Auto manufacturers must carefully inspect every transmission component, measuring each part down to the micrometre to ensure rigorous safety and quality standards are met. Current measurement machines use a time-consuming process involving probes to measure the surface of a part. Windsor-based Landau Gage, a leading supplier of world-class measurement systems, wanted to develop an industry-leading alternative.
The company paired its mechanical engineering expertise with a leading-edge electrical and programming research team at University of Windsor to develop a measurement solution that drastically reduces the time it takes to inspect auto parts. The collaboration produced a patent-pending laser-based coordinate measuring machine that uses advanced algorithms to analyze transmission components and filter unwanted data. The system reduces inspection time by 93 per cent – from 15 minutes per part to less than two minutes. Less time spent per part translates to big cost savings for automotive manufacturers, as it allows for quicker adjustments and higher productivity.
OCE first supported the Landau Gage-University of Windsor collaboration through the Voucher for Innovation and Productivity (VIP) Program in 2013. The project focused on the development and implementation of the system’s algorithms. An ongoing VIP II project is refining the next-generation prototype in preparation for commercialization. Two TalentEdge funded interns are engaged on the project, focusing on improving the algorithms and user interface design.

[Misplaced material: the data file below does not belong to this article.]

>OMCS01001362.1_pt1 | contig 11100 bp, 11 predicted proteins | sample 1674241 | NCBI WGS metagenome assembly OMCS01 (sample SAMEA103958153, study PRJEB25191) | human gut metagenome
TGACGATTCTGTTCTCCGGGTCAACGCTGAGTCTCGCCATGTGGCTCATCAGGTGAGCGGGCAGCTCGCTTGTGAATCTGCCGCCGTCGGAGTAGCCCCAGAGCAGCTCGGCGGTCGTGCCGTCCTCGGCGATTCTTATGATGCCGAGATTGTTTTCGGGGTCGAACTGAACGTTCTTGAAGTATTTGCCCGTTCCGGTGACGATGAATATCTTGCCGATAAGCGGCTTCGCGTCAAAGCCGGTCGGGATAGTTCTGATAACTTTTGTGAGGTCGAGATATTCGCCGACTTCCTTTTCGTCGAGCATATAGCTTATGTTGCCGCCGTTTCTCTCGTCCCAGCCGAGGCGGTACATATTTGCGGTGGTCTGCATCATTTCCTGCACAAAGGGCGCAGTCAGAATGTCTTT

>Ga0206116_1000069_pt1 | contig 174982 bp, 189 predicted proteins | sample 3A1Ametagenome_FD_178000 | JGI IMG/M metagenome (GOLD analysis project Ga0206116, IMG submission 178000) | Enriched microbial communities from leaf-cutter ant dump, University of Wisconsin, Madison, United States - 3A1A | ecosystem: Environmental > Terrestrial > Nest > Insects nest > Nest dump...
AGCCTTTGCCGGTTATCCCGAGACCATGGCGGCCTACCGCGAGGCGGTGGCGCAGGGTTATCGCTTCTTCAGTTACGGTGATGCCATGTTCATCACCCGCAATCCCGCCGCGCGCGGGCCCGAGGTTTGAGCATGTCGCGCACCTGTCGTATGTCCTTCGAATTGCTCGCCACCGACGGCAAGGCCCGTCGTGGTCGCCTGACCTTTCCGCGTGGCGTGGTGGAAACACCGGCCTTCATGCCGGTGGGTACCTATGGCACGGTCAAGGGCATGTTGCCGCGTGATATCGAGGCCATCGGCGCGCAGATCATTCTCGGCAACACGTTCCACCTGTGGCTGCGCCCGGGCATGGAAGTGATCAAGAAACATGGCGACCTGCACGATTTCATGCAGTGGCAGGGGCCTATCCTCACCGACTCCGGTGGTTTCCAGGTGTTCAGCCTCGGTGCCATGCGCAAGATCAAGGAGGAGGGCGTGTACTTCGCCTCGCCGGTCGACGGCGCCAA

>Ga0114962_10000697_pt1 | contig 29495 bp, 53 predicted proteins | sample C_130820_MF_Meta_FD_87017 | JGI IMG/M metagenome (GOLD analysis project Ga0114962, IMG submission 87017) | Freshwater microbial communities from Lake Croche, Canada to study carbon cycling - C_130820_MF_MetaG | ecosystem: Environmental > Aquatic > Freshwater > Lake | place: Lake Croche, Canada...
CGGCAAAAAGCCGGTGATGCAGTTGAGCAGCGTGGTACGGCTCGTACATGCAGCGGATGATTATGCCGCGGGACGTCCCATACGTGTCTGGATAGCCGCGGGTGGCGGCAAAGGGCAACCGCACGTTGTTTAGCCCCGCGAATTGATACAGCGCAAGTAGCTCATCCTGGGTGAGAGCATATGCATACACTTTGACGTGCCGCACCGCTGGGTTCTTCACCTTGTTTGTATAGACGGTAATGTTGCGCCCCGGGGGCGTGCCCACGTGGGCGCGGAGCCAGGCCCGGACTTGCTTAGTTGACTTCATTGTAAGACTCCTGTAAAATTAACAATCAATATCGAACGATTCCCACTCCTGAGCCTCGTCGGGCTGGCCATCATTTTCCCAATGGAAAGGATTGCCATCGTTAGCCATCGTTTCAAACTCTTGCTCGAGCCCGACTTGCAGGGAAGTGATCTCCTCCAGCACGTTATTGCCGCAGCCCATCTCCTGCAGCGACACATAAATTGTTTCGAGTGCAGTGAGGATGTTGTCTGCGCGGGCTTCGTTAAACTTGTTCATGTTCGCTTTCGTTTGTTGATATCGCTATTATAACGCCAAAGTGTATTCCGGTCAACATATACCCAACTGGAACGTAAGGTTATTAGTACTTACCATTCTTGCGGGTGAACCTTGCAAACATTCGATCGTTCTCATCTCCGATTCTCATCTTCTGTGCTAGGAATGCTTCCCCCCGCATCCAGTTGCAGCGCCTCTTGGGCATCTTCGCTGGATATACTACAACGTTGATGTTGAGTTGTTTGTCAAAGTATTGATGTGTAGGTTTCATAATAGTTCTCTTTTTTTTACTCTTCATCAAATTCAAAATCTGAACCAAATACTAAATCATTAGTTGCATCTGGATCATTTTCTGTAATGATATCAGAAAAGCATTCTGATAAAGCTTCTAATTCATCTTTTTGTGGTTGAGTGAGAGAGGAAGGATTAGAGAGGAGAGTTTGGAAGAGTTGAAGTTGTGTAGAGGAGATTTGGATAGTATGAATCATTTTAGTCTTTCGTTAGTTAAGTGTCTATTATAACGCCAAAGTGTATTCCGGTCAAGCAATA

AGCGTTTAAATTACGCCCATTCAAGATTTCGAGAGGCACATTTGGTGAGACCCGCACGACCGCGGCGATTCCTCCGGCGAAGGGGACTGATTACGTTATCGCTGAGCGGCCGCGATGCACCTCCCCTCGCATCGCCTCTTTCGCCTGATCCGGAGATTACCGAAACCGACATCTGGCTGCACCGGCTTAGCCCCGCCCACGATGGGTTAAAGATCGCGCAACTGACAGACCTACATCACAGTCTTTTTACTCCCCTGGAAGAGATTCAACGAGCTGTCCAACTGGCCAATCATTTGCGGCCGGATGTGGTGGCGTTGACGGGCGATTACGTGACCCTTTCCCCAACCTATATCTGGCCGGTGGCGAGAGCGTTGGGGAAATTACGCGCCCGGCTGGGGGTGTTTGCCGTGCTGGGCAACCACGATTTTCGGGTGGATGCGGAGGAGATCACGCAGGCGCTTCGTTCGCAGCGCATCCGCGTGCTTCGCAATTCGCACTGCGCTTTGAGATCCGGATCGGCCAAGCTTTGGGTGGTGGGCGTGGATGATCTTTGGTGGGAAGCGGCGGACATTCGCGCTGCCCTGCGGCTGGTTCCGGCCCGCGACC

The fully functional prototype is scheduled for completion in the fall of 2016. A major player in the auto-parts industry has already purchased two systems and several other leading companies are on board to demonstrate the new version upon its release.
Return on Innovation
- Technology has already generated over $200,000 USD in sales
- Two students that worked on the project have been hired by Landau Gage
- OCE Investment: $158,495
OCE©2016 Last updated 10/2016